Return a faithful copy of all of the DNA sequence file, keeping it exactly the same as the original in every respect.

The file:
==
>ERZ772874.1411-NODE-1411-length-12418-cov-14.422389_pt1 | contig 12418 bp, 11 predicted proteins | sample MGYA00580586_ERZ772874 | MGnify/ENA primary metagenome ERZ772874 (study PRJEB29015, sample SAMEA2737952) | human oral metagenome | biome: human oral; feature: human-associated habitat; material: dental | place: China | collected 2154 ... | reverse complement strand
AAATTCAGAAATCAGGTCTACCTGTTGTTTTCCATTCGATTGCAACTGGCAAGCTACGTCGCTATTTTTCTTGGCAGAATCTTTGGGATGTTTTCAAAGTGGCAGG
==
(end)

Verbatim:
>ERZ772874.1411-NODE-1411-length-12418-cov-14.422389_pt1 | contig 12418 bp, 11 predicted proteins | sample MGYA00580586_ERZ772874 | MGnify/ENA primary metagenome ERZ772874 (study PRJEB29015, sample SAMEA2737952) | human oral metagenome | biome: human oral; feature: human-associated habitat; material: dental | place: China | collected 2154 ... | reverse complement strand
AAATTCAGAAATCAGGTCTACCTGTTGTTTTCCATTCGATTGCAACTGGCAAGCTACGTCGCTATTTTTCTTGGCAGAATCTTTGGGATGTTTTCAAAGTGGCAGG